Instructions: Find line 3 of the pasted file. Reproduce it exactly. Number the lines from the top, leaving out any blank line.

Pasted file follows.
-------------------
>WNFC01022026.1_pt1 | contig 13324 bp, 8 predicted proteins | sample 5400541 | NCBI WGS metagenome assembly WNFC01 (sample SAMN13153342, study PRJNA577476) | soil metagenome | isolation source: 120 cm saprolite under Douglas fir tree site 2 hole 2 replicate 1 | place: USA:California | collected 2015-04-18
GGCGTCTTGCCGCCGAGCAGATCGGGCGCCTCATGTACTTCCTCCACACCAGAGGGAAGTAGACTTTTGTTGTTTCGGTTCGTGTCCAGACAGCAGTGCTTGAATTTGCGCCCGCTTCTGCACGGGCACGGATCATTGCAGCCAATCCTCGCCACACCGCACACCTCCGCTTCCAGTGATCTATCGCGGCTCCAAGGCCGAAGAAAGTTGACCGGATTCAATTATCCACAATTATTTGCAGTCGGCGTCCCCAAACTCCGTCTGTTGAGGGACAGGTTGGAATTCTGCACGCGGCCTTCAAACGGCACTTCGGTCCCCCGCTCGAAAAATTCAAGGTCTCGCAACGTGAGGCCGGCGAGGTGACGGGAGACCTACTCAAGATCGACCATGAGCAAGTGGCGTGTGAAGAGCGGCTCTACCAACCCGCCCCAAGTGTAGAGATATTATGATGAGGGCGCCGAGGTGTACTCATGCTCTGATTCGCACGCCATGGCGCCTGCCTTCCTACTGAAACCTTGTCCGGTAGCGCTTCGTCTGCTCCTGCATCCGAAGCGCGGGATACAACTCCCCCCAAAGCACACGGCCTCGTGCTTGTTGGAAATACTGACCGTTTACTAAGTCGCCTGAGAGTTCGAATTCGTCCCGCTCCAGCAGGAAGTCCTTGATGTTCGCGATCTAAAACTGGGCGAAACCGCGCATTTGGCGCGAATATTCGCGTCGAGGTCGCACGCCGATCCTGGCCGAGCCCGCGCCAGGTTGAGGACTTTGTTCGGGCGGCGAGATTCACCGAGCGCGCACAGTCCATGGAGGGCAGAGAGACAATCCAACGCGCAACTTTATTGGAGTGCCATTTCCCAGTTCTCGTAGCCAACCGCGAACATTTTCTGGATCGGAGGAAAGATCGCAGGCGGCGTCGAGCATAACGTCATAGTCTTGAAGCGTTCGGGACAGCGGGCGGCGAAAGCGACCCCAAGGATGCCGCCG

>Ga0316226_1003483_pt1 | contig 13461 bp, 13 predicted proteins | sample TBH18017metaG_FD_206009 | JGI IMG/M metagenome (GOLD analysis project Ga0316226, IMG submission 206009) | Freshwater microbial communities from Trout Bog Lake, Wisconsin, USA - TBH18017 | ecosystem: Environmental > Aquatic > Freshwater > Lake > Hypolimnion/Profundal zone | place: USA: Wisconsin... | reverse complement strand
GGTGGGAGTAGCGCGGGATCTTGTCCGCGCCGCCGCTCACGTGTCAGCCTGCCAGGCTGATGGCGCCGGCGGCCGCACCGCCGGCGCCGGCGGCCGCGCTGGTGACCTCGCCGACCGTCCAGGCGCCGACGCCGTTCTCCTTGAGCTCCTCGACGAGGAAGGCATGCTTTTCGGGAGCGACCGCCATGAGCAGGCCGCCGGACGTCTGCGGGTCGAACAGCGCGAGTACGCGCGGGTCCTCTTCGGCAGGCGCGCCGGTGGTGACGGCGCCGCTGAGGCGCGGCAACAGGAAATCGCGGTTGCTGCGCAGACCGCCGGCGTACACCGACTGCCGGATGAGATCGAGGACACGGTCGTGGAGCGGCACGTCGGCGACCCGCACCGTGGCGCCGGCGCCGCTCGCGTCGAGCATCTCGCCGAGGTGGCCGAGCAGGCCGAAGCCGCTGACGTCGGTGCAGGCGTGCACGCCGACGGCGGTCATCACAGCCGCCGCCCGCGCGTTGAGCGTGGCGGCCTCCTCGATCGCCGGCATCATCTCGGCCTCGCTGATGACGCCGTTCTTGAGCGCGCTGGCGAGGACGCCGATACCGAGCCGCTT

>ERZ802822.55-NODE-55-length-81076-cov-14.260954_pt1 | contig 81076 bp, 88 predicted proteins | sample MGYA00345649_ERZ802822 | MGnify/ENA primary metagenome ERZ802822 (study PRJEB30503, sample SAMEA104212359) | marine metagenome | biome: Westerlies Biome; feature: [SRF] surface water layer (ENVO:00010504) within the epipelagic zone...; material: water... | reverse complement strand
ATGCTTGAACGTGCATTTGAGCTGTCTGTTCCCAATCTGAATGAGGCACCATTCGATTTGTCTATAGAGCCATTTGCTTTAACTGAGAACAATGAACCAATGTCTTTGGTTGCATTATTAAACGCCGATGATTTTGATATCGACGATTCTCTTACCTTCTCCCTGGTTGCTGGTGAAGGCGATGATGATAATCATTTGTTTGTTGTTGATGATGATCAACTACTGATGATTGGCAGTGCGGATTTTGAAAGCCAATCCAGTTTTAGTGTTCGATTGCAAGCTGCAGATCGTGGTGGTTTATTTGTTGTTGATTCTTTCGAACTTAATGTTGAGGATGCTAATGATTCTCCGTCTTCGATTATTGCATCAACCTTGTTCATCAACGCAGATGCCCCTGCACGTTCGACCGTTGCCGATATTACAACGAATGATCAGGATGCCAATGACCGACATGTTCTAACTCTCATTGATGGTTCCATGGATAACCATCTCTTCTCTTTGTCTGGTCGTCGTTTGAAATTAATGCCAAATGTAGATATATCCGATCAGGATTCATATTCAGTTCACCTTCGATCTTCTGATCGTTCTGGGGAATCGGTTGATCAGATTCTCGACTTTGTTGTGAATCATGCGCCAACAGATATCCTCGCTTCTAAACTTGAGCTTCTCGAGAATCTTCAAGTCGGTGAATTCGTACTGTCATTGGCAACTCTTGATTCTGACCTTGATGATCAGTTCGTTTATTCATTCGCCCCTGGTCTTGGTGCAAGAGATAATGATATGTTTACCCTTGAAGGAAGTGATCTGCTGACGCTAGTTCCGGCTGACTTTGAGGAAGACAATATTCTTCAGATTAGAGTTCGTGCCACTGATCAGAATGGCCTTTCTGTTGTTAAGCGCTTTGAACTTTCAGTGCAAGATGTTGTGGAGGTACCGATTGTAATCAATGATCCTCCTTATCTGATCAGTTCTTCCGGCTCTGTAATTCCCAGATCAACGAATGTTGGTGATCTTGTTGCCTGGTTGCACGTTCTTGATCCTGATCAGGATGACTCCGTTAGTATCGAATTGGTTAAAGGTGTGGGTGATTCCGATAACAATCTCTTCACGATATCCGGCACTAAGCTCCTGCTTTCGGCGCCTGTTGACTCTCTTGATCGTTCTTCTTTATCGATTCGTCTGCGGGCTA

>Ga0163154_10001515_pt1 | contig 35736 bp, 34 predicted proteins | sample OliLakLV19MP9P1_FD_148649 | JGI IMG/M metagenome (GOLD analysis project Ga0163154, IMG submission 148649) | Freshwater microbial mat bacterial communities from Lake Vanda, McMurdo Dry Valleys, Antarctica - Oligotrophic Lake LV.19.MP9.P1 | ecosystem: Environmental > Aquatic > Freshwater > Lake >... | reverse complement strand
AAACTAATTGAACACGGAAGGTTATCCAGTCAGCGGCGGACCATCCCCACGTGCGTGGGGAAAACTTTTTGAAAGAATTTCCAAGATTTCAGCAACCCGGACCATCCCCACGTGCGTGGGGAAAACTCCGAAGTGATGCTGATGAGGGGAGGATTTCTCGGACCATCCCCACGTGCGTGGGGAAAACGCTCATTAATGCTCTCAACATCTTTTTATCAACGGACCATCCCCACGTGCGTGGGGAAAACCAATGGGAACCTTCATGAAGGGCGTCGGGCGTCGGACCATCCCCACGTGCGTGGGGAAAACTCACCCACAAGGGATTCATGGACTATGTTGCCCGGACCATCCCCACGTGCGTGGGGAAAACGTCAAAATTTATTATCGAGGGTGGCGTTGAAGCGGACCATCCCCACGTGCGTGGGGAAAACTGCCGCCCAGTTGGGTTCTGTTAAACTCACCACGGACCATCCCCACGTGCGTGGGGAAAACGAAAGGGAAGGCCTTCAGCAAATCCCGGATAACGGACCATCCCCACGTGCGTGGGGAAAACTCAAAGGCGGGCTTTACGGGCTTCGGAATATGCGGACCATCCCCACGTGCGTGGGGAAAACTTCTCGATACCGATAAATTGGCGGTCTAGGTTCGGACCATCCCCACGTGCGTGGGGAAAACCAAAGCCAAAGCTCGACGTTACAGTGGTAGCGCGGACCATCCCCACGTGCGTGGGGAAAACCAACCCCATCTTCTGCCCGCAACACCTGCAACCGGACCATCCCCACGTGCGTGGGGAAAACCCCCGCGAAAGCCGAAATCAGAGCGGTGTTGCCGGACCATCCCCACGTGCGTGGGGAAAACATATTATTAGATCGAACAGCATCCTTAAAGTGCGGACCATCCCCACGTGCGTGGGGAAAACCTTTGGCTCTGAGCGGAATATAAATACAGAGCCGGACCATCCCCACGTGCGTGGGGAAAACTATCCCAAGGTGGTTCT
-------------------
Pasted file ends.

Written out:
>Ga0316226_1003483_pt1 | contig 13461 bp, 13 predicted proteins | sample TBH18017metaG_FD_206009 | JGI IMG/M metagenome (GOLD analysis project Ga0316226, IMG submission 206009) | Freshwater microbial communities from Trout Bog Lake, Wisconsin, USA - TBH18017 | ecosystem: Environmental > Aquatic > Freshwater > Lake > Hypolimnion/Profundal zone | place: USA: Wisconsin... | reverse complement strand